The golden vessels of Thrace

Our second stop in Boyana was the National History Museum. The guidebooks said it was only 2 kilometers from the church, and as this was all downhill, I suggested we walk. This meant Jodie's feet were tired before we arrived.

The building, a former government palace, reminded us of the Knesset. What do you think?

The museum houses Bulgaria's "most worthwhile assemblage of ancient and medieval artifacts," according to the guidebook. Here the guidebook was correct, but it was out of date when it noted that "English-language labeling is almost nonexistent." This turned out not to be correct, as although the main signs were in Bulgarian, all of the items had English explanations.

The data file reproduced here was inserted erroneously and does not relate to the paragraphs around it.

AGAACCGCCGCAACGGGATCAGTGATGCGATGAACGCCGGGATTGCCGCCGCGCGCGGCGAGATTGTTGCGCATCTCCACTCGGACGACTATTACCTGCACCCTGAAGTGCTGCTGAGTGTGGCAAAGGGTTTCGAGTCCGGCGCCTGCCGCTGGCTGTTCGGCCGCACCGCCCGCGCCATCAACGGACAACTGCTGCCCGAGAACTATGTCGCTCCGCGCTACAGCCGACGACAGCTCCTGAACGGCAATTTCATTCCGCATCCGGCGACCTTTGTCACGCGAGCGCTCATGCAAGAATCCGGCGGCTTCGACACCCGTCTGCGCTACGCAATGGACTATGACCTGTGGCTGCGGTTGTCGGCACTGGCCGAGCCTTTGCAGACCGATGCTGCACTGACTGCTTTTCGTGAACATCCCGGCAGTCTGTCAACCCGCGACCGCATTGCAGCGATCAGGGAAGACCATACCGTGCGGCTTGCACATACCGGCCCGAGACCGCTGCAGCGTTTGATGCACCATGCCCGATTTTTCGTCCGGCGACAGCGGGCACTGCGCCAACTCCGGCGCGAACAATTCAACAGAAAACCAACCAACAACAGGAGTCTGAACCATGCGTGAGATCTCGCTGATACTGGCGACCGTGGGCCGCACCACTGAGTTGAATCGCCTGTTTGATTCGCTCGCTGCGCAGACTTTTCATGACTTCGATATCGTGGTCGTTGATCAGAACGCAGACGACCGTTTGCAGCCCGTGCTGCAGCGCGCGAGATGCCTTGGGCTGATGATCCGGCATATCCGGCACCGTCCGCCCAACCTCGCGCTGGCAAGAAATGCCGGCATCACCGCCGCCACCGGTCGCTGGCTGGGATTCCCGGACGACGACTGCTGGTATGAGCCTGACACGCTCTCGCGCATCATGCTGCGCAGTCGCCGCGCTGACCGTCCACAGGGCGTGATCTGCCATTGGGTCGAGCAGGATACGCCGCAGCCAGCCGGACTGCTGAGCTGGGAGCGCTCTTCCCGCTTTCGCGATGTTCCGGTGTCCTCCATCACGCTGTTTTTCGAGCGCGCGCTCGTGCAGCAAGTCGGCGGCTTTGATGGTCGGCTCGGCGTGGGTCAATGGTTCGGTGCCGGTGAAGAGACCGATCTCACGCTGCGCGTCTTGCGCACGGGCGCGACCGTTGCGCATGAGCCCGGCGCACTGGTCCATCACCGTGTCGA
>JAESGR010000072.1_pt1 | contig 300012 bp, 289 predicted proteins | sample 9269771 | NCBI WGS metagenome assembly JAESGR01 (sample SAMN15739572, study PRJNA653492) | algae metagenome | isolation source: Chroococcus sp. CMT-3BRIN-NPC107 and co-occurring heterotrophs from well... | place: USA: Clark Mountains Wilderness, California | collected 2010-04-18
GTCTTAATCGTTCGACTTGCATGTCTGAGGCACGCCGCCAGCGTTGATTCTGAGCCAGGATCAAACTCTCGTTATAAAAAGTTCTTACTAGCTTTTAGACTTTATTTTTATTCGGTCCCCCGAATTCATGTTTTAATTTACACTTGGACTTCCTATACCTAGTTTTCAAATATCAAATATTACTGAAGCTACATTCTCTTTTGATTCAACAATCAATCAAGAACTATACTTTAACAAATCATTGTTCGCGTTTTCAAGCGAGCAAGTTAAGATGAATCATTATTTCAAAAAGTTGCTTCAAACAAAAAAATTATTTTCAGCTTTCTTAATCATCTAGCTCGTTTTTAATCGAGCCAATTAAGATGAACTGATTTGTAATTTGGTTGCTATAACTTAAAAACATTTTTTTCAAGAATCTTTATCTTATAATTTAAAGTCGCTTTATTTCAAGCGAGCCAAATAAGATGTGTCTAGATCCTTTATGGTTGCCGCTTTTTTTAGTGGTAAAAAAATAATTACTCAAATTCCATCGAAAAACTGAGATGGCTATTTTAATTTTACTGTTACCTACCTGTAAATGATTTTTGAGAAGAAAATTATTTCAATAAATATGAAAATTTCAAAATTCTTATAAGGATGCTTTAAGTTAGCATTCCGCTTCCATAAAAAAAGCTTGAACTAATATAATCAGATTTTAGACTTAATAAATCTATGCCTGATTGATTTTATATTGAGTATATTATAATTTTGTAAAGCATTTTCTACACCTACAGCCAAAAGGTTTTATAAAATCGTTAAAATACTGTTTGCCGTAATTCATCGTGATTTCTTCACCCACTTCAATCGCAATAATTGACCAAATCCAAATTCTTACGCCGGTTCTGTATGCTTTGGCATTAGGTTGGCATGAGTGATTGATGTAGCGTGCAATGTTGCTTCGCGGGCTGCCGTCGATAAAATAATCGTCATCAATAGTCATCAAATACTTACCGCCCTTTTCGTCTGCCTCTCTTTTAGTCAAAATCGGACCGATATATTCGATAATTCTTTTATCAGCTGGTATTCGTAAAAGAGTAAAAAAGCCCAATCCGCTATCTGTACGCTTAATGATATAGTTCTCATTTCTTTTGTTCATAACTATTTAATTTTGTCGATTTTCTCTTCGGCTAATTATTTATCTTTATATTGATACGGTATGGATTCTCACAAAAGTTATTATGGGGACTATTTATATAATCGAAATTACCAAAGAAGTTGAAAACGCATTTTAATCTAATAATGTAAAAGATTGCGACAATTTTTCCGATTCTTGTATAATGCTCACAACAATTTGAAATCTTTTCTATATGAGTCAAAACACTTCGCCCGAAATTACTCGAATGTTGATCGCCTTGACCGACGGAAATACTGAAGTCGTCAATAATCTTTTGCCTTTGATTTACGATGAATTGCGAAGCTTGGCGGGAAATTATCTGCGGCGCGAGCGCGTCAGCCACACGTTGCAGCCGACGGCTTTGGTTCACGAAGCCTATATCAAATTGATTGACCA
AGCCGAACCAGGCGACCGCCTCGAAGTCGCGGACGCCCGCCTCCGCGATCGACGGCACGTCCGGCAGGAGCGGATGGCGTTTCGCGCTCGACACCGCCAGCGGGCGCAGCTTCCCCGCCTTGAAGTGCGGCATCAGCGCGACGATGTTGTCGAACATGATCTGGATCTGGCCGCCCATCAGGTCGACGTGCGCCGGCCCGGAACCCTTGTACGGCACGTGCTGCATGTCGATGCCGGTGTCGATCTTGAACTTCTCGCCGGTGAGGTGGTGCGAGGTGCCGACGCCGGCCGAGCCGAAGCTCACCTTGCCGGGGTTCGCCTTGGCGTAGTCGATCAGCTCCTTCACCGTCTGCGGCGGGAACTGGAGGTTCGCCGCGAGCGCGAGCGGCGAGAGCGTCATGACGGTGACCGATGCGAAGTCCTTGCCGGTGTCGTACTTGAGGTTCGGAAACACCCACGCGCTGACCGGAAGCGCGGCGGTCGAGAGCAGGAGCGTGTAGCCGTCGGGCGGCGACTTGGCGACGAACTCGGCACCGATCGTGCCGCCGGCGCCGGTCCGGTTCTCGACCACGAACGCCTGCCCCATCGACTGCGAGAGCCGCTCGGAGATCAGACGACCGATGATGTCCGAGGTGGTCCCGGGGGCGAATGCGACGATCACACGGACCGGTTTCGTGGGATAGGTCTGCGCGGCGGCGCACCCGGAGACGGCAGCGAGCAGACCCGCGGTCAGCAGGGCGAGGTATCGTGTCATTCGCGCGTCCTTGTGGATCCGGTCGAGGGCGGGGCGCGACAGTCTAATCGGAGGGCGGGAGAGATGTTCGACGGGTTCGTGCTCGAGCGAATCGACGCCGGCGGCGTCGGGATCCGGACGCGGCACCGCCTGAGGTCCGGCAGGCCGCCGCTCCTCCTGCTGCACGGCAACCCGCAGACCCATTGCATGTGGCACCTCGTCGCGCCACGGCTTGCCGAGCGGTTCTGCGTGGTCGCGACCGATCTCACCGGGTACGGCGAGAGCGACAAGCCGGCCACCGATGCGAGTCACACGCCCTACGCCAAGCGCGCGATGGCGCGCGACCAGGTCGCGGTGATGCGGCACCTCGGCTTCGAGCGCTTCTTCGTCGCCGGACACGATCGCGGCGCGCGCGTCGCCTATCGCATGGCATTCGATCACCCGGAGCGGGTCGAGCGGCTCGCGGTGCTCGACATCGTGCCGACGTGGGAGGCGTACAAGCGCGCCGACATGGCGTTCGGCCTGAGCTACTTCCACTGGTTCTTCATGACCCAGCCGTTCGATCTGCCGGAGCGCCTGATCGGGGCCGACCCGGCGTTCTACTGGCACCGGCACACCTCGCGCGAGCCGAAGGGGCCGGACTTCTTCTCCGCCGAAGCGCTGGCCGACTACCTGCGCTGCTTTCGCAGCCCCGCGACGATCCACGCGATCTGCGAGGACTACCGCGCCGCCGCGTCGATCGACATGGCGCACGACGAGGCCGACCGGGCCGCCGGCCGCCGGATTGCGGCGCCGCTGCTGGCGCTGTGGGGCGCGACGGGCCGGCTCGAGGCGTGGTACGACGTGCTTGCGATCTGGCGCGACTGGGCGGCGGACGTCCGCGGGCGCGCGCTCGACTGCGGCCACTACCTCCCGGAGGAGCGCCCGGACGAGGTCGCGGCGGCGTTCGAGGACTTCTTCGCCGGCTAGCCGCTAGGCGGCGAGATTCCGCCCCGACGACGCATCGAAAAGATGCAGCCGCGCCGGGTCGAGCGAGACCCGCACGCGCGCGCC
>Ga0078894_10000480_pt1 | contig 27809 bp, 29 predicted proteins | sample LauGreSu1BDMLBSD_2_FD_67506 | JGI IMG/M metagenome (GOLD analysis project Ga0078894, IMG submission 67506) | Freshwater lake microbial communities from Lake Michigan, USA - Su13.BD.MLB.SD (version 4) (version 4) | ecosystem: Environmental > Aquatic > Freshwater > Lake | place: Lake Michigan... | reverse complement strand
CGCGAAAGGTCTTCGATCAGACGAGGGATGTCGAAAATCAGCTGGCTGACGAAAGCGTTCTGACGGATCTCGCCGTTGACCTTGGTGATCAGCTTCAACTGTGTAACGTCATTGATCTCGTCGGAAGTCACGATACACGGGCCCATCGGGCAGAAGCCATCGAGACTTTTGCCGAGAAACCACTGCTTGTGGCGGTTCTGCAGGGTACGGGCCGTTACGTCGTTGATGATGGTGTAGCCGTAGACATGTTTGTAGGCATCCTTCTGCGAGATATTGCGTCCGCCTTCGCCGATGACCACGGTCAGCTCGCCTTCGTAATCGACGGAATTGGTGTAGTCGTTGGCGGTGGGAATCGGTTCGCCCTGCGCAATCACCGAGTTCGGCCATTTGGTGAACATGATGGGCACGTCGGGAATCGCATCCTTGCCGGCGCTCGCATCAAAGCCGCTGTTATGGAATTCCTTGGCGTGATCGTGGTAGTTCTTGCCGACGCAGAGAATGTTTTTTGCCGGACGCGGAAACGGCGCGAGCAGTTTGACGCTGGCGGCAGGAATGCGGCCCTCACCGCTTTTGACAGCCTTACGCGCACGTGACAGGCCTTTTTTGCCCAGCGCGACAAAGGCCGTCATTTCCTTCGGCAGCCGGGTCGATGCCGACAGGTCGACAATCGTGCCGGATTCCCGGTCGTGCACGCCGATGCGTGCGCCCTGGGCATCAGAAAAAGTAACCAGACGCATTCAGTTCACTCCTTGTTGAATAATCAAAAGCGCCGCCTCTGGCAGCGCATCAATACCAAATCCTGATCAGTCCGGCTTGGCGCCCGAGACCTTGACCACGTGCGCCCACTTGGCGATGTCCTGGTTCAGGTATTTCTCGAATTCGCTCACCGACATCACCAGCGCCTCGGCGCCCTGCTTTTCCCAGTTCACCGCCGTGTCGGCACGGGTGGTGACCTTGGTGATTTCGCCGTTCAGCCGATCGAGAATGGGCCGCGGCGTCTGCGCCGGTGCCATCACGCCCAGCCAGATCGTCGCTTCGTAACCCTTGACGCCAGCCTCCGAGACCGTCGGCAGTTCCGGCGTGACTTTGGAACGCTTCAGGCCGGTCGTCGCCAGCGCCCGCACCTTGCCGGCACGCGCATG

What was most fascinating at the museum were the gold and silver vessels associated with the Thracians, who inhabited the eastern Balkans during the pre-Christian era. As the guidebook notes, the most eye-catching of these are the rhyta (drinking vessels) designed in the shape of animal heads. One archaeological site recently discovered apparently offered more than 15,000 individual items of gold.

Upstairs was a hodgepodge collection of recent Bulgarian memorabilia, from theater posters to military uniforms. One thing we found interesting was this hannukiya, given a few years ago by the Jews of Washington to Bulgaria in thanks for the country's efforts to save its Jewish citizens during World War II.


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